New Zealand Kea Nesting Success

Things are looking up for Endangered Kea populations in New Zealand where nesting success has suffered due to invasive predators, but conservation efforts are helping.

The Kea is a magnificently beautiful and vibrantly colored bird native to New Zealand. It is incredibly vulnerable to predation by several species including invasive stoats, mice, and rats. As a result, Kea populations have experienced a decline in nesting success and are listed as endangered by the International Union for the Conservation of Nature. This vulnerability is compounded by the fact that Keas not only nest on the ground but remain there for four months waiting for their chicks to fledge. All of this and more has impacted Kea populations in recent years.


Various approaches to conservation have shown improvements in the nesting success of the Kea. Most recently, research into the nesting success of the Kea was carried out over multiple breeding seasons. Researchers  Joshua Kemp, Corey Mason, Graeme Elliott, and Christine Hunt outlined their findings in a paper published in the New Zealand Journal of Ecology.

The research found that the main testing site, Okarito, was undergoing conservation efforts to remove invasive stoats and was considered to be successful. Invasive stoat populations remained at nearly 0 in 2011 and 2012. This has all been a part of Predator Free 2050, an initiative that includes The Department of Conservation and Predator Free New Zealand, which aims to remove invasive predatory species from New Zealand by the year 2050.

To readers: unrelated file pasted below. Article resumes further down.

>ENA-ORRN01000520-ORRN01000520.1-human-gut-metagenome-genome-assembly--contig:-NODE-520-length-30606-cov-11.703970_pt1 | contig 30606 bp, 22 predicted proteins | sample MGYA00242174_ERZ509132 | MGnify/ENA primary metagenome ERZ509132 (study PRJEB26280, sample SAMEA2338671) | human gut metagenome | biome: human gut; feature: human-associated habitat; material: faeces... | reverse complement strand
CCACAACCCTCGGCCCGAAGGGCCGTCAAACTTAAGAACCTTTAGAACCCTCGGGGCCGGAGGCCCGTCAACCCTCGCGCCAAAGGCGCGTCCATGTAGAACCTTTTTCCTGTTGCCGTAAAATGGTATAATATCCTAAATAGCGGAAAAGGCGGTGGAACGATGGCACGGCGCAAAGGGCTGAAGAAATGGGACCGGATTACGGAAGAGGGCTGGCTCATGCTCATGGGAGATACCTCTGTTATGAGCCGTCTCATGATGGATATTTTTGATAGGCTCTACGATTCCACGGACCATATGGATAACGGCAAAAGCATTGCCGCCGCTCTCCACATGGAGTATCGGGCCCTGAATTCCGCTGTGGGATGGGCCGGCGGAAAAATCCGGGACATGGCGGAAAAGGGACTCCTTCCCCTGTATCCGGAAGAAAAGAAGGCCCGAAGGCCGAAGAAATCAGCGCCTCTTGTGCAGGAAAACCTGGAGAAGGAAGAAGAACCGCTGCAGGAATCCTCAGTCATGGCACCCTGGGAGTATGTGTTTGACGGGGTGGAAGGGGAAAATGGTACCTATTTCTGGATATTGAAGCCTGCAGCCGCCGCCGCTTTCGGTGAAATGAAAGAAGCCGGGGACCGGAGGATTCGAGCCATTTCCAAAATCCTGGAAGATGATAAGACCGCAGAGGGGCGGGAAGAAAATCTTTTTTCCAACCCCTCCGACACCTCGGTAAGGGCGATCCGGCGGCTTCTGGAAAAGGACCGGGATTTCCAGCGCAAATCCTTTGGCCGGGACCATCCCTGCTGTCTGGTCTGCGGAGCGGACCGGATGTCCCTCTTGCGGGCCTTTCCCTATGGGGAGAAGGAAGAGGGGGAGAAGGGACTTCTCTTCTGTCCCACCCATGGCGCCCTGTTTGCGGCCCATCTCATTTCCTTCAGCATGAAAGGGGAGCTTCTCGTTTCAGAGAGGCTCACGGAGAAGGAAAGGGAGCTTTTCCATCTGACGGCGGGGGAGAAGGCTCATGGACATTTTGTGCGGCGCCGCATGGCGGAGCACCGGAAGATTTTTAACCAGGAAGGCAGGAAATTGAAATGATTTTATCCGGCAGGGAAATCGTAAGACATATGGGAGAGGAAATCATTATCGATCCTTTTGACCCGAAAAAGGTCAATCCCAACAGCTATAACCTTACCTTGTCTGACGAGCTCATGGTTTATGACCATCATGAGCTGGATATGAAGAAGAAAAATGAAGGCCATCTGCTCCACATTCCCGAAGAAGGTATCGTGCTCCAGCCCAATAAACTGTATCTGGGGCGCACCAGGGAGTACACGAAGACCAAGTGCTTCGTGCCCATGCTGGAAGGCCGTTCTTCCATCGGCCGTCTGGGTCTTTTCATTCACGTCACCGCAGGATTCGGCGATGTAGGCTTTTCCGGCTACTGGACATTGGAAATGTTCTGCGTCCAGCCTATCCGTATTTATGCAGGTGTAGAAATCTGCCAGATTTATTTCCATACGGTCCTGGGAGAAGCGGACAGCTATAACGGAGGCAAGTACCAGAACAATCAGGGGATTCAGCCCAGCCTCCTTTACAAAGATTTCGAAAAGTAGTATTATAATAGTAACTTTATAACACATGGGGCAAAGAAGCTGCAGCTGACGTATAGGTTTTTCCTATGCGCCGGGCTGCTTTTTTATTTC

So how did this impact nesting and breeding of Kea populations? Well, Kea populations began to rebound, and it was demonstrated that their nesting success improved as well. There is a renewed sense of hope that Kea populations will continue to thrive and nest successfully going forward.   

Source: Predator Free NZ
Featured Photo: A perched Kea duo. Credit: Daniel Pietzsch

About Stephanie Dittrich

Stephanie Dittrich is a current senior in Environmental Studies at UC Santa Cruz and a transfer student from De Anza College. She is also currently pursuing a Certificate of Achievement in Geospatial Technologies and a second Associates Degree in Graphic Design from Foothill College. She has worked in multiple marketing and design focused roles at environmental nonprofits as well as the Genomics Institute at UC Santa Cruz. She just finished spending 3 months in Costa Rica conducting field work where she did an independent research project and wrote a scientific paper about flight response time in the Morpho peleides butterfly. In her spare time, Stephanie enjoys working on creative photography and design projects, often centered around wildlife photography, as well as more experimental and contemporary subject matter.

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